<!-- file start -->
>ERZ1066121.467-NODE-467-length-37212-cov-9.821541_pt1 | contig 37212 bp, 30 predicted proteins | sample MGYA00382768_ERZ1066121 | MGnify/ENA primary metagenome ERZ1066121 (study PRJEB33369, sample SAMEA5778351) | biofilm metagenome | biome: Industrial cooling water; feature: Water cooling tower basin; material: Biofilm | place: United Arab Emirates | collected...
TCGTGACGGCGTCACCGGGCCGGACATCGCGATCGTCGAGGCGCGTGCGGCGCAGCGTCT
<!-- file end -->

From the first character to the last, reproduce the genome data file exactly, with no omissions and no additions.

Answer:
>ERZ1066121.467-NODE-467-length-37212-cov-9.821541_pt1 | contig 37212 bp, 30 predicted proteins | sample MGYA00382768_ERZ1066121 | MGnify/ENA primary metagenome ERZ1066121 (study PRJEB33369, sample SAMEA5778351) | biofilm metagenome | biome: Industrial cooling water; feature: Water cooling tower basin; material: Biofilm | place: United Arab Emirates | collected...
TCGTGACGGCGTCACCGGGCCGGACATCGCGATCGTCGAGGCGCGTGCGGCGCAGCGTCT